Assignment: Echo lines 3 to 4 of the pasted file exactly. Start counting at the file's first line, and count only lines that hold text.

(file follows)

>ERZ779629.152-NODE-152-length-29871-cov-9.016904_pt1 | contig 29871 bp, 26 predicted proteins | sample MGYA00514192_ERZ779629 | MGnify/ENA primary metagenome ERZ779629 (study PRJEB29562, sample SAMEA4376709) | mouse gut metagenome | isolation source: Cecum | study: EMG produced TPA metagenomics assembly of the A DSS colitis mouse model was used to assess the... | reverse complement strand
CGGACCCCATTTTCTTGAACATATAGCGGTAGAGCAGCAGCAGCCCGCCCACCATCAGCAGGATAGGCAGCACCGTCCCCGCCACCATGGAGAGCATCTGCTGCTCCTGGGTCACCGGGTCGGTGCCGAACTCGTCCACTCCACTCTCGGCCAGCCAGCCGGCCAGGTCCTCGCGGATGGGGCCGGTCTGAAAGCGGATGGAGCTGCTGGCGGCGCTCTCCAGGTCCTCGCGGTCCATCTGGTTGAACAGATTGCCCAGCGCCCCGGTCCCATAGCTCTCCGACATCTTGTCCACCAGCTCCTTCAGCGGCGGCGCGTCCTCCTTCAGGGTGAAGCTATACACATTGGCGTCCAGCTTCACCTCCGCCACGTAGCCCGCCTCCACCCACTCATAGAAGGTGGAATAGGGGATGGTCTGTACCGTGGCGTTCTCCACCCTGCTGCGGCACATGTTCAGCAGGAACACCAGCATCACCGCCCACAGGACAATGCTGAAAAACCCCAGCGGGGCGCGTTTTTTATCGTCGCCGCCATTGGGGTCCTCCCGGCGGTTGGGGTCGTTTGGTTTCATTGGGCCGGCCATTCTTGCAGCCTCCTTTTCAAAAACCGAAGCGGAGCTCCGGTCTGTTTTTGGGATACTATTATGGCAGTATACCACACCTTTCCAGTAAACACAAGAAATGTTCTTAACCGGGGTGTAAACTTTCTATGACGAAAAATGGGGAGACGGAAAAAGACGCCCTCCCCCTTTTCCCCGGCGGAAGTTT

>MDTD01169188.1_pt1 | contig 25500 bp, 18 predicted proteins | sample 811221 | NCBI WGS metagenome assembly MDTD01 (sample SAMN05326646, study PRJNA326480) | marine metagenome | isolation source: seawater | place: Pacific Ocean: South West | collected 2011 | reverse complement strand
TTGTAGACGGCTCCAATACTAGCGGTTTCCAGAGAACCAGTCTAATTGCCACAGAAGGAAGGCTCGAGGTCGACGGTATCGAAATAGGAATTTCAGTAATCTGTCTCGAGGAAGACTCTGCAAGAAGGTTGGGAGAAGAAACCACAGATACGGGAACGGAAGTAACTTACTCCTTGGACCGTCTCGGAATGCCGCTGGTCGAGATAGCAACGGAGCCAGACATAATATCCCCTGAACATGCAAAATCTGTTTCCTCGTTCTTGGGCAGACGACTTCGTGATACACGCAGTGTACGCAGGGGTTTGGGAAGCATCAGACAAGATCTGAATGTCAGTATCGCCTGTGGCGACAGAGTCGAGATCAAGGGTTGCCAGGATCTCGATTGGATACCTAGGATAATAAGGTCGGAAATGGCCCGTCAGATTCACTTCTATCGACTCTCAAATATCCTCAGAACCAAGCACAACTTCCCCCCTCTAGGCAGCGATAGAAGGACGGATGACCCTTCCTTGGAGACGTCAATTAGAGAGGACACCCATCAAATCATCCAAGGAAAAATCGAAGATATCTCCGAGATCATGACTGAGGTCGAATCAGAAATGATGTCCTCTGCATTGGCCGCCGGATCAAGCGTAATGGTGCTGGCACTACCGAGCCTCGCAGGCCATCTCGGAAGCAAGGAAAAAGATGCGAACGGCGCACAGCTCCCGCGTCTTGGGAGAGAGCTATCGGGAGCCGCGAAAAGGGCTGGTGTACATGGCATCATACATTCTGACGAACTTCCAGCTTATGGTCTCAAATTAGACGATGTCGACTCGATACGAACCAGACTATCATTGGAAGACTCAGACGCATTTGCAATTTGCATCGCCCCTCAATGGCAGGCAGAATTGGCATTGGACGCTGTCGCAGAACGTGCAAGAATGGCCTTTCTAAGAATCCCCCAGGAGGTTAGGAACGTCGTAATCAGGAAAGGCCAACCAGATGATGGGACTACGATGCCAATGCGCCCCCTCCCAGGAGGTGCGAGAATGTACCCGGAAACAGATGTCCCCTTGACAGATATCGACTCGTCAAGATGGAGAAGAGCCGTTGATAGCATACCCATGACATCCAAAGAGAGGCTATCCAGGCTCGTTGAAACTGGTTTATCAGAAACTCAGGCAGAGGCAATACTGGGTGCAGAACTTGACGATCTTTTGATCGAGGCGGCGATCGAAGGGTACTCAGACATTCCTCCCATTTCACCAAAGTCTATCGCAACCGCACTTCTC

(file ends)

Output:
>MDTD01169188.1_pt1 | contig 25500 bp, 18 predicted proteins | sample 811221 | NCBI WGS metagenome assembly MDTD01 (sample SAMN05326646, study PRJNA326480) | marine metagenome | isolation source: seawater | place: Pacific Ocean: South West | collected 2011 | reverse complement strand
TTGTAGACGGCTCCAATACTAGCGGTTTCCAGAGAACCAGTCTAATTGCCACAGAAGGAAGGCTCGAGGTCGACGGTATCGAAATAGGAATTTCAGTAATCTGTCTCGAGGAAGACTCTGCAAGAAGGTTGGGAGAAGAAACCACAGATACGGGAACGGAAGTAACTTACTCCTTGGACCGTCTCGGAATGCCGCTGGTCGAGATAGCAACGGAGCCAGACATAATATCCCCTGAACATGCAAAATCTGTTTCCTCGTTCTTGGGCAGACGACTTCGTGATACACGCAGTGTACGCAGGGGTTTGGGAAGCATCAGACAAGATCTGAATGTCAGTATCGCCTGTGGCGACAGAGTCGAGATCAAGGGTTGCCAGGATCTCGATTGGATACCTAGGATAATAAGGTCGGAAATGGCCCGTCAGATTCACTTCTATCGACTCTCAAATATCCTCAGAACCAAGCACAACTTCCCCCCTCTAGGCAGCGATAGAAGGACGGATGACCCTTCCTTGGAGACGTCAATTAGAGAGGACACCCATCAAATCATCCAAGGAAAAATCGAAGATATCTCCGAGATCATGACTGAGGTCGAATCAGAAATGATGTCCTCTGCATTGGCCGCCGGATCAAGCGTAATGGTGCTGGCACTACCGAGCCTCGCAGGCCATCTCGGAAGCAAGGAAAAAGATGCGAACGGCGCACAGCTCCCGCGTCTTGGGAGAGAGCTATCGGGAGCCGCGAAAAGGGCTGGTGTACATGGCATCATACATTCTGACGAACTTCCAGCTTATGGTCTCAAATTAGACGATGTCGACTCGATACGAACCAGACTATCATTGGAAGACTCAGACGCATTTGCAATTTGCATCGCCCCTCAATGGCAGGCAGAATTGGCATTGGACGCTGTCGCAGAACGTGCAAGAATGGCCTTTCTAAGAATCCCCCAGGAGGTTAGGAACGTCGTAATCAGGAAAGGCCAACCAGATGATGGGACTACGATGCCAATGCGCCCCCTCCCAGGAGGTGCGAGAATGTACCCGGAAACAGATGTCCCCTTGACAGATATCGACTCGTCAAGATGGAGAAGAGCCGTTGATAGCATACCCATGACATCCAAAGAGAGGCTATCCAGGCTCGTTGAAACTGGTTTATCAGAAACTCAGGCAGAGGCAATACTGGGTGCAGAACTTGACGATCTTTTGATCGAGGCGGCGATCGAAGGGTACTCAGACATTCCTCCCATTTCACCAAAGTCTATCGCAACCGCACTTCTC